A strict report, worthy of sympathy.

Pub Date: June 15, 1951

ISBN: 0316769177

Page Count: -

Publisher: Little, Brown

Review Posted Online: Nov. 2, 2011

Kirkus Reviews Issue: June 15, 1951

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Unrelenting gloom relieved only occasionally by wrenching trauma; somehow, though, Hannah’s storytelling chops keep the...


Hannah’s sequel to Firefly Lane (2008) demonstrates that those who ignore family history are often condemned to repeat it.

When we last left Kate and Tully, the best friends portrayed in Firefly Lane, the friendship was on rocky ground. Now Kate has died of cancer, and Tully, whose once-stellar TV talk show career is in free fall, is wracked with guilt over her failure to be there for Kate until her very last days. Kate’s death has cemented the distrust between her husband, Johnny, and daughter Marah, who expresses her grief by cutting herself and dropping out of college to hang out with goth poet Paxton. Told mostly in flashbacks by Tully, Johnny, Marah and Tully’s long-estranged mother, Dorothy, aka Cloud, the story piles up disasters like the derailment of a high-speed train. Increasingly addicted to prescription sedatives and alcohol, Tully crashes her car and now hovers near death, attended by Kate’s spirit, as the other characters gather to see what their shortsightedness has wrought. We learn that Tully had tried to parent Marah after her father no longer could. Her hard-drinking decline was triggered by Johnny’s anger at her for keeping Marah and Paxton’s liaison secret. Johnny realizes that he only exacerbated Marah’s depression by uprooting the family from their Seattle home. Unexpectedly, Cloud, who rebuffed Tully’s every attempt to reconcile, also appears at her daughter’s bedside. Sixty-nine years old and finally sober, Cloud details for the first time the abusive childhood, complete with commitments to mental hospitals and electroshock treatments, that led to her life as a junkie lowlife and punching bag for trailer-trash men. Although powerful, Cloud’s largely peripheral story deflects focus away from the main conflict, as if Hannah was loath to tackle the intractable thicket in which she mired her main characters.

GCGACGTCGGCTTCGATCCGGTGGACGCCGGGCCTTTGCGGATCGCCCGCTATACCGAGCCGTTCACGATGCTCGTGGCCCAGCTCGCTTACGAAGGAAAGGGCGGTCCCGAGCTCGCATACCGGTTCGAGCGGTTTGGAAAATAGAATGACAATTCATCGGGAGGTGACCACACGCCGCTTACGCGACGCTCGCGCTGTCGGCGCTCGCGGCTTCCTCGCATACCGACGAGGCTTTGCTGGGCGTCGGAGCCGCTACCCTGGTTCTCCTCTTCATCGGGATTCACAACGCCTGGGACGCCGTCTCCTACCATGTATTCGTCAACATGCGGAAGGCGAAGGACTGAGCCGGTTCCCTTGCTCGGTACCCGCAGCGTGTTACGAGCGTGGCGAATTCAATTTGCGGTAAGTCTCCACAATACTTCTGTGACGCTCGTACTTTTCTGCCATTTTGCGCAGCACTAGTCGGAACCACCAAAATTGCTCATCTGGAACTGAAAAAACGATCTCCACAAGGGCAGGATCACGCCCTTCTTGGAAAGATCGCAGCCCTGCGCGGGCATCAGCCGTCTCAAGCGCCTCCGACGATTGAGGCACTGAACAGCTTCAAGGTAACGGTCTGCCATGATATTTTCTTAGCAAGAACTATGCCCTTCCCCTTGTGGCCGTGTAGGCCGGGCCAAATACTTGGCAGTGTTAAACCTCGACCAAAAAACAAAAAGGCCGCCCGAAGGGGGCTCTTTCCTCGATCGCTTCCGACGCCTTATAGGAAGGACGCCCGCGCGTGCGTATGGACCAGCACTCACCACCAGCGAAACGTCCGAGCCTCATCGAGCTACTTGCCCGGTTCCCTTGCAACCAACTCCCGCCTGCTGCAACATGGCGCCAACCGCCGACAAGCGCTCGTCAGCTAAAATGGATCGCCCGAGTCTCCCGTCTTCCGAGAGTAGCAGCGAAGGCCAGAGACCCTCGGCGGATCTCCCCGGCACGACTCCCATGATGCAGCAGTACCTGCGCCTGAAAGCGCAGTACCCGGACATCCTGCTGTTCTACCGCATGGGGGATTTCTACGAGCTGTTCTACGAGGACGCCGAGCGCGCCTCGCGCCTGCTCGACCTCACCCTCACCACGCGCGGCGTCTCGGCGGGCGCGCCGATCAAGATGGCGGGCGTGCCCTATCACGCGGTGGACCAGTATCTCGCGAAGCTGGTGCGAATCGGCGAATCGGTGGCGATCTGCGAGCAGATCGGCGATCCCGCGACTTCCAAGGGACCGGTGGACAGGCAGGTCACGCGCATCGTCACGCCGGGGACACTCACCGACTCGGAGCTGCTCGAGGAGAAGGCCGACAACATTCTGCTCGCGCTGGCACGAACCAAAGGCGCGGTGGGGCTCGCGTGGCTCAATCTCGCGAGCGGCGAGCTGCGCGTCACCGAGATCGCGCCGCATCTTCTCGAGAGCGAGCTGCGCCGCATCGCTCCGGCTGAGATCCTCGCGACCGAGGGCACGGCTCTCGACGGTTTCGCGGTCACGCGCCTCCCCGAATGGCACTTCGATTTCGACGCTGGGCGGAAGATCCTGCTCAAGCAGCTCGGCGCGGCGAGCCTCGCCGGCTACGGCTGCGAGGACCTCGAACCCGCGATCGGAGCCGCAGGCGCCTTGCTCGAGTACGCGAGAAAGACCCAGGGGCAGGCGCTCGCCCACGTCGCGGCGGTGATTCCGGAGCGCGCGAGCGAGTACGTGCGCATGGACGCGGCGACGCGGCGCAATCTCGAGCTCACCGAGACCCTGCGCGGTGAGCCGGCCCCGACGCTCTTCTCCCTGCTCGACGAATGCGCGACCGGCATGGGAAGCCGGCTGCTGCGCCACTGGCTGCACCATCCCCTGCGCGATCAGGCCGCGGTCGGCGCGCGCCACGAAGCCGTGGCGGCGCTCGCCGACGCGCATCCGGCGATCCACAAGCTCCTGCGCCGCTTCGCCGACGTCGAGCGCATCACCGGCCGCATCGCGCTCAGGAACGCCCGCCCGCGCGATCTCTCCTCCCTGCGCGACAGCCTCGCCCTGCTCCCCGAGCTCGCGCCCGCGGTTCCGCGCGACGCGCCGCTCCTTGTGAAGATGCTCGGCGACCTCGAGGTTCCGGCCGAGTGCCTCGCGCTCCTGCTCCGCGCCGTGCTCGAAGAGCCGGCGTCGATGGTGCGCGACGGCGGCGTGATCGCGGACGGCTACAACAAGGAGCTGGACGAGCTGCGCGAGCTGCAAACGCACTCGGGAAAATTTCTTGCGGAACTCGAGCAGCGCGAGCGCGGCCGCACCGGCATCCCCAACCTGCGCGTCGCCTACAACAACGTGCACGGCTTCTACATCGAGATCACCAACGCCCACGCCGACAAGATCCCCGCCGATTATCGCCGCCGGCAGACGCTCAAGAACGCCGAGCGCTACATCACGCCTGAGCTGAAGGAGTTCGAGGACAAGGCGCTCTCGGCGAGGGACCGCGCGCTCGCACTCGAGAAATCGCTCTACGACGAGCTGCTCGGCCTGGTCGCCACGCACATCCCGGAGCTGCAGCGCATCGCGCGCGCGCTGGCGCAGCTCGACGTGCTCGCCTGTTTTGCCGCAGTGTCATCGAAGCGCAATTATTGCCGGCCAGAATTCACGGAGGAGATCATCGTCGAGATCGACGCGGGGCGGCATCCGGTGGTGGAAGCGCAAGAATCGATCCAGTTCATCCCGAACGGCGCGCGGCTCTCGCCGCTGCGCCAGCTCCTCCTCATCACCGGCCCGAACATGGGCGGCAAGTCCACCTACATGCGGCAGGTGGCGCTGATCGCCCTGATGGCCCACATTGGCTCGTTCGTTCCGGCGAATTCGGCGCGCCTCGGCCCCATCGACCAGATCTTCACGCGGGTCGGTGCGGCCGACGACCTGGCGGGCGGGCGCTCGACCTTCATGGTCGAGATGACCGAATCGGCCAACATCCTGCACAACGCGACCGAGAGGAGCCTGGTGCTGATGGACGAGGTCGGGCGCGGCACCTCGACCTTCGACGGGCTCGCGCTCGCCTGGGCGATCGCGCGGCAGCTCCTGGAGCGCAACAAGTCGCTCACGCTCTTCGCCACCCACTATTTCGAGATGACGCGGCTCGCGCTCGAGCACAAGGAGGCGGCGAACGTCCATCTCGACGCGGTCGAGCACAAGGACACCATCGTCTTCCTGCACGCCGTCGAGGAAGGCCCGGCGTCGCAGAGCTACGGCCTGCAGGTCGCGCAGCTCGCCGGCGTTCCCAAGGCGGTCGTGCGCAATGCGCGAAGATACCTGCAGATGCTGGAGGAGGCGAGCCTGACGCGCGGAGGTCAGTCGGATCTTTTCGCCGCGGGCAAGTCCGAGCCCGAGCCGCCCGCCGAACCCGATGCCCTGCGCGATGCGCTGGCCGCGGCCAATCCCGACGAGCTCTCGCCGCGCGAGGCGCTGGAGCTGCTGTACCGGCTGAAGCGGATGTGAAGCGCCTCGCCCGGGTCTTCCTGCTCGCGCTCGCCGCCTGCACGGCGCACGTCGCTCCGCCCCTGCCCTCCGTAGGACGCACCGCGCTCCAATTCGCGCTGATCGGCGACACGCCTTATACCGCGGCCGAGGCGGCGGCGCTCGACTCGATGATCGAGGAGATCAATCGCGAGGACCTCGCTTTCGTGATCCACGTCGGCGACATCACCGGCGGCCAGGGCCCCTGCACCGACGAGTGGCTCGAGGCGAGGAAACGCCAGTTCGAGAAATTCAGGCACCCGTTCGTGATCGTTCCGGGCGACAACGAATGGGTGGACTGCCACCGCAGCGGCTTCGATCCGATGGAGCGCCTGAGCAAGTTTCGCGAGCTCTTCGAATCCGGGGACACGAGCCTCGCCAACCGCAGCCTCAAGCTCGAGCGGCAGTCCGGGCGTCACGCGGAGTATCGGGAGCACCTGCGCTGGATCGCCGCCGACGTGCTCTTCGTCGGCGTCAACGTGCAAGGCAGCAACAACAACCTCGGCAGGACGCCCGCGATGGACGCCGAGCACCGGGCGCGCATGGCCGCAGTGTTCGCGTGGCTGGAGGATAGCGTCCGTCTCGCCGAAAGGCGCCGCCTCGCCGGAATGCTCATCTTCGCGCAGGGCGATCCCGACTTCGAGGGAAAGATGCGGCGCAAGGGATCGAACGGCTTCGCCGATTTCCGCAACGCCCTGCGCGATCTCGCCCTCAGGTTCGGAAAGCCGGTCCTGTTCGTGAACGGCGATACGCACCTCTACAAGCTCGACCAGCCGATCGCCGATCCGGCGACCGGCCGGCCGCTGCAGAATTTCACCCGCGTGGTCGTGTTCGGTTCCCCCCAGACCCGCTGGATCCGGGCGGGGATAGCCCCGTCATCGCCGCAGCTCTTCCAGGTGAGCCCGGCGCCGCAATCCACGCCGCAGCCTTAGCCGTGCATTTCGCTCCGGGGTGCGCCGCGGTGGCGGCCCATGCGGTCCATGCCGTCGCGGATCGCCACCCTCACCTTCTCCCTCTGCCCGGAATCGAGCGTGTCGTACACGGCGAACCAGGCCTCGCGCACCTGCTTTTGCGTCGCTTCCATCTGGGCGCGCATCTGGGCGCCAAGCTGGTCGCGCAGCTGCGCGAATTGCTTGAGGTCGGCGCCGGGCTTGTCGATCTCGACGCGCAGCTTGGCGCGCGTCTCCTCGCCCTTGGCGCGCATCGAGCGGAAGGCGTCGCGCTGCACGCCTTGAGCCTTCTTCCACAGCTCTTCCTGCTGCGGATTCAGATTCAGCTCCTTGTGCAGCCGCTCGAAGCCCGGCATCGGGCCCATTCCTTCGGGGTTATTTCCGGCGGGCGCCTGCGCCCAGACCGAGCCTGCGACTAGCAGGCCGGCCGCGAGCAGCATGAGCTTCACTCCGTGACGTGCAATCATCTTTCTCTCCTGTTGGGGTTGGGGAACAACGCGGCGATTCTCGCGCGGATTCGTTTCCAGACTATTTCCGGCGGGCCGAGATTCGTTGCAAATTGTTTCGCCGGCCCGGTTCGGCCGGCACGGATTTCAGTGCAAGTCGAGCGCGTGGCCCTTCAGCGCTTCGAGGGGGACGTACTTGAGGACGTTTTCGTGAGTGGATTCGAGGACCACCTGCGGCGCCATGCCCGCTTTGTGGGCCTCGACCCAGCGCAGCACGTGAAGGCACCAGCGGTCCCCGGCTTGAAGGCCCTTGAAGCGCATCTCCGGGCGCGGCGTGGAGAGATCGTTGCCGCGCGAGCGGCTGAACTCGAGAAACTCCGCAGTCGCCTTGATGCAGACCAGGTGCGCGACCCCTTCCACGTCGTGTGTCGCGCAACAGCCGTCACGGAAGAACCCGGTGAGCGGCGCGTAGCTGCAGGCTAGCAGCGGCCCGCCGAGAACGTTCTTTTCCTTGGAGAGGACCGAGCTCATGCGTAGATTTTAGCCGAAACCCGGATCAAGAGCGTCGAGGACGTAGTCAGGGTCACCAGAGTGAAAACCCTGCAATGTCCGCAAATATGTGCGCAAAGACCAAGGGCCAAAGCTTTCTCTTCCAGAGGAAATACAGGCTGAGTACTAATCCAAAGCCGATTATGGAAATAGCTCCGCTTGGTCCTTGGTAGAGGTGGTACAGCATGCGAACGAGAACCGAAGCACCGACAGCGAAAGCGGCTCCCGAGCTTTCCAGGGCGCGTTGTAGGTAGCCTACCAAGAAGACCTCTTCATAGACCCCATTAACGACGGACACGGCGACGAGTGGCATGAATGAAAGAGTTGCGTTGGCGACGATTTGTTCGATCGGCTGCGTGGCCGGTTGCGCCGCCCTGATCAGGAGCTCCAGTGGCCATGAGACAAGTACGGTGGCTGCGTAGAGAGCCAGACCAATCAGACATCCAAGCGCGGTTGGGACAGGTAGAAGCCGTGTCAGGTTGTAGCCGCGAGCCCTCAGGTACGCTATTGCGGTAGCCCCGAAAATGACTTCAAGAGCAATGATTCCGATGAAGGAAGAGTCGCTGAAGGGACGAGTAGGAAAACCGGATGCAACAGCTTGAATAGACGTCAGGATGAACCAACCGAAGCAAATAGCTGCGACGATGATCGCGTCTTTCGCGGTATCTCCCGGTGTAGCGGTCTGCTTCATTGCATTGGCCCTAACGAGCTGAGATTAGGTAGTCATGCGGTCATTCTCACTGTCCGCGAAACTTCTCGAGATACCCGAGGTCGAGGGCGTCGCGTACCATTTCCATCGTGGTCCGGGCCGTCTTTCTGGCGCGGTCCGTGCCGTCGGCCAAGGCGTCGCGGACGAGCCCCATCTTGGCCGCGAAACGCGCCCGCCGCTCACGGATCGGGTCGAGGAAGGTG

Unrelenting gloom relieved only occasionally by wrenching trauma; somehow, though, Hannah’s storytelling chops keep the pages turning even as readers begin to resent being drawn into this masochistic morass.

Pub Date: April 23, 2013

ISBN: 978-0-312-57721-6

Page Count: 416

Publisher: St. Martin's

Review Posted Online: Feb. 18, 2013

Kirkus Reviews Issue: March 1, 2013